What Does It Mean to Accept the Present Moment as It Is?

A quiet pond

What happens if I accept the present moment as it is?

The present moment is always a present.

It’s a gift – if we accept it.

It’s always rich if we don’t check out of it.

If we abandon it for the sake of gaining something later, we will lose the “greatest of gains.”

In the final analysis, it all boils down to relinquishing control.

When I let go of my idea of what my future should be like, I start seeing what I have in the present.

The moment I stop needing, I ALREADY have. And more will be given.

How do you accept present reality?

If I accept the present moment as my highest reward, it turns into a celebration – I will find joy in what I am doing right now.

And then, suddenly, my eyes open, and I see more things to celebrate.

A bright star hanging over my window in the silver glow of the full moon.

The great audiobook I am listening to.

An interesting project I am enjoying.

My son saying to me this morning: “Hey, Dad, haven’t seen you for ages.” 

Someone on Facebook thanking me for an answer I shared.

The parsley seeds I planted outside that sprouted!

A Harry Potter binge-watch party I am planning to have with my sons next Friday.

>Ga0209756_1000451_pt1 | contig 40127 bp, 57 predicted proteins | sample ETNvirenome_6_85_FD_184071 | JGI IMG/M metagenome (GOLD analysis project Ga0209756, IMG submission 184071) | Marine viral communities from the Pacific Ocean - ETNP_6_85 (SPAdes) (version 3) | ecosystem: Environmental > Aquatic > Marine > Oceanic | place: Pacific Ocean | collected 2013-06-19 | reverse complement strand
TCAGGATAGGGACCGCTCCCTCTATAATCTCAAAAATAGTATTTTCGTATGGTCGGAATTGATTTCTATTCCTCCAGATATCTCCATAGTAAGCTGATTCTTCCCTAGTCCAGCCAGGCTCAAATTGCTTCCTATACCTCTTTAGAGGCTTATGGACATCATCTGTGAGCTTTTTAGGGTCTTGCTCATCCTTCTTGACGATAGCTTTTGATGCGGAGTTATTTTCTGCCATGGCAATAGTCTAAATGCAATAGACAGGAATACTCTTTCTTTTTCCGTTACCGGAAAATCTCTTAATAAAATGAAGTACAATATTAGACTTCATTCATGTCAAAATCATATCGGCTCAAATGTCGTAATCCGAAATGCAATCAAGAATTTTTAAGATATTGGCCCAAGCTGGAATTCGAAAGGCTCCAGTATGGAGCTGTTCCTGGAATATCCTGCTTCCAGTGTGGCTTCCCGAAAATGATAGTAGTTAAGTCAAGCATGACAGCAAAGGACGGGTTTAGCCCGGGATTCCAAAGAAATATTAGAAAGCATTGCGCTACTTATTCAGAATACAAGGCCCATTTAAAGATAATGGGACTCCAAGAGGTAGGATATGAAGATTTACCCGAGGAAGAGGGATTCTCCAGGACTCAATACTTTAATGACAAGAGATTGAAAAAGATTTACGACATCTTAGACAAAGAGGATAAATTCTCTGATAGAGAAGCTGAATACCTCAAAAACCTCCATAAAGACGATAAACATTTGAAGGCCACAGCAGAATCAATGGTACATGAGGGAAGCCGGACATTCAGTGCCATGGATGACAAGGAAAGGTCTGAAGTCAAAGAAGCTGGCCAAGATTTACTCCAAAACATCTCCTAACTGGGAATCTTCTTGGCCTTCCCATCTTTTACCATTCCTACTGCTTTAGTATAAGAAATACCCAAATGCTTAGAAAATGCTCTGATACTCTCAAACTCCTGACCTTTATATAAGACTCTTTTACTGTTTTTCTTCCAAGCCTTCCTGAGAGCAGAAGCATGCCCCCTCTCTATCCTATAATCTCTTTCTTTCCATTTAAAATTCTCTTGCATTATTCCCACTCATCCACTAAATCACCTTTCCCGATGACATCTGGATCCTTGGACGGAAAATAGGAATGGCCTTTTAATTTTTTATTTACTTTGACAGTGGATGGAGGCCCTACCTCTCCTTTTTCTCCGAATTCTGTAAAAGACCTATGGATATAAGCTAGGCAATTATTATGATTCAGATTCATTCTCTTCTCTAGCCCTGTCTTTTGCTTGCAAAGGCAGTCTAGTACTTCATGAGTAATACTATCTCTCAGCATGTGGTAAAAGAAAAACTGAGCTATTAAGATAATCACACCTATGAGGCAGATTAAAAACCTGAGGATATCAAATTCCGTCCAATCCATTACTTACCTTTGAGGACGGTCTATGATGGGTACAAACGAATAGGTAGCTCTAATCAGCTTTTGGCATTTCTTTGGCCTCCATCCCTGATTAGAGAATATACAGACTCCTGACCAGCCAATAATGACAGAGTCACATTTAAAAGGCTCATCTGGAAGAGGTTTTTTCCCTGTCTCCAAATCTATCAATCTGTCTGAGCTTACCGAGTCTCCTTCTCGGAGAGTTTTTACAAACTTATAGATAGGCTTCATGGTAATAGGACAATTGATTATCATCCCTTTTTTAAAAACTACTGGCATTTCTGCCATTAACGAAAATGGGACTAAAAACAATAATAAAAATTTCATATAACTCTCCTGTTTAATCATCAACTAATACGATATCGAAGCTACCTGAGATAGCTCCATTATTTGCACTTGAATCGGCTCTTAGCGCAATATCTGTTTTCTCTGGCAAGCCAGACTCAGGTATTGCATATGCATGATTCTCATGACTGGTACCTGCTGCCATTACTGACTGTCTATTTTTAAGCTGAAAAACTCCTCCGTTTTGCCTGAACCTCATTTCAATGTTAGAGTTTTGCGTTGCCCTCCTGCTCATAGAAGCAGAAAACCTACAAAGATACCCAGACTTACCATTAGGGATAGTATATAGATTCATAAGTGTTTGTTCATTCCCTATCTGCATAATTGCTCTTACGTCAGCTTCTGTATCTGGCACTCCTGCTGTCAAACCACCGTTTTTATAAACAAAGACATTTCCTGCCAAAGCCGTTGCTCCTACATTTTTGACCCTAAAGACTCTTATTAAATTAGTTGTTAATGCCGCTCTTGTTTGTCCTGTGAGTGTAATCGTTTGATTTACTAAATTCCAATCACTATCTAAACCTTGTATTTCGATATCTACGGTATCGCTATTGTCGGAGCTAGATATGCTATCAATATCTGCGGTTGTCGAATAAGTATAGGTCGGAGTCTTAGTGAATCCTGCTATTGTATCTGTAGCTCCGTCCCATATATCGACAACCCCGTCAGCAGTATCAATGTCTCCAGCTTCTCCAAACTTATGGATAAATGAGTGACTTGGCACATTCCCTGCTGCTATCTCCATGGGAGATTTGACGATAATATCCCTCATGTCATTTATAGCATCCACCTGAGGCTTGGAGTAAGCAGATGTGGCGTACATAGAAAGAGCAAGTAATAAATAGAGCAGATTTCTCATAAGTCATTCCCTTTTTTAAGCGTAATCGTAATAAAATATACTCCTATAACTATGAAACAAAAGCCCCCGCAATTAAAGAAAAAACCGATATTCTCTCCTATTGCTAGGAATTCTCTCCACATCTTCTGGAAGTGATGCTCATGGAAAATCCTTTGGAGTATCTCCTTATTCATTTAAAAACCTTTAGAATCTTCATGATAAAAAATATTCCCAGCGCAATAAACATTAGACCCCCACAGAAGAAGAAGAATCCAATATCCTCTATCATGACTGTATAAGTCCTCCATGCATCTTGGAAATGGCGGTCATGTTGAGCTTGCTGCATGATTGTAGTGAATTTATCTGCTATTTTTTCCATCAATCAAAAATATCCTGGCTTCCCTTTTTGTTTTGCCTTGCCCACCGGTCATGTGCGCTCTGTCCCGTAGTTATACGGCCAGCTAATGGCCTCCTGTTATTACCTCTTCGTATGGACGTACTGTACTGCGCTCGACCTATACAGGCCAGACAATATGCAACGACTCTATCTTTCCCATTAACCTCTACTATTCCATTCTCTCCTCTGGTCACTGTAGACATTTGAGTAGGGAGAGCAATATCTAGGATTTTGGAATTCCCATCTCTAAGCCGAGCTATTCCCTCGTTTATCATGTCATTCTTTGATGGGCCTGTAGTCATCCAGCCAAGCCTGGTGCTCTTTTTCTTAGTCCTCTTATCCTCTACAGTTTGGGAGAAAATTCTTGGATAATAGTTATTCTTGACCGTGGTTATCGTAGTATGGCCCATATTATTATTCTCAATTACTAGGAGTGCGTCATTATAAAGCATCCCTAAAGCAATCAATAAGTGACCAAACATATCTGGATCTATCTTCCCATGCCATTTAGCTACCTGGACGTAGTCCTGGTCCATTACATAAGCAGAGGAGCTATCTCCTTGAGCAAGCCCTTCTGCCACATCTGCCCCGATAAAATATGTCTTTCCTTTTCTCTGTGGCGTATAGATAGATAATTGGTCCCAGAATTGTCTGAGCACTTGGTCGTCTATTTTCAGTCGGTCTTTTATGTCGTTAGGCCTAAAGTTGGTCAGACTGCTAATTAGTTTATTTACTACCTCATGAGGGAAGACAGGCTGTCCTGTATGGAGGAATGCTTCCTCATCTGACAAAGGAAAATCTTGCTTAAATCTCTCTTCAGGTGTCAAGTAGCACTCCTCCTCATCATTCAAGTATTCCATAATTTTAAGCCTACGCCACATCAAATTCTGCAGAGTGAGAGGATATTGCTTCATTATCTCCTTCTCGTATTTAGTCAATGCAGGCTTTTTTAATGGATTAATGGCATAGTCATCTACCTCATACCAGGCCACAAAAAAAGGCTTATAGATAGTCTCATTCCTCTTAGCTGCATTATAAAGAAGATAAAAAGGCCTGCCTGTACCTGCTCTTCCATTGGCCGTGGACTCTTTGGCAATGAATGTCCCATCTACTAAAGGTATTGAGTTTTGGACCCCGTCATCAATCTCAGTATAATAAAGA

There’s more and more to celebrate.

Is there a feeling of abundance in my emotional reality at the moment? If so, I will see it with my physical eyes too. It will become a reality in my visible world.

Is there a feeling of lack and discontent in my emotional reality at the moment? If so, I will see it with my physical eyes too. My visible world will be defined by lack. 

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How can I generate positive emotions that will make me fly?

waterfall rapids

Is it possible to generate positive emotions or do we have no control over how we feel?

Have you ever noticed what your mind is doing when you are not watching?

When I suddenly become aware of my thoughts, I am always surprised to find out that they are happening without my involvement. They are automatic. I am on autopilot.

Thoughts just pop out of the blue, and my mind catches on to them and keeps chewing on them.

One automatic thought leads to another, then another, then another until I am drawn into an incessant inner narrative that usually comes with bright pictures and images.

Before I know it, those “voices” from the past get mixed with something I heard on the news recently or some of my old fears and resentments.

This deadly mixture circles in my mind, eventually creating a dark cloud of negativity that grows ever bigger until I become aware of myself and say: “Why am I thinking all this!”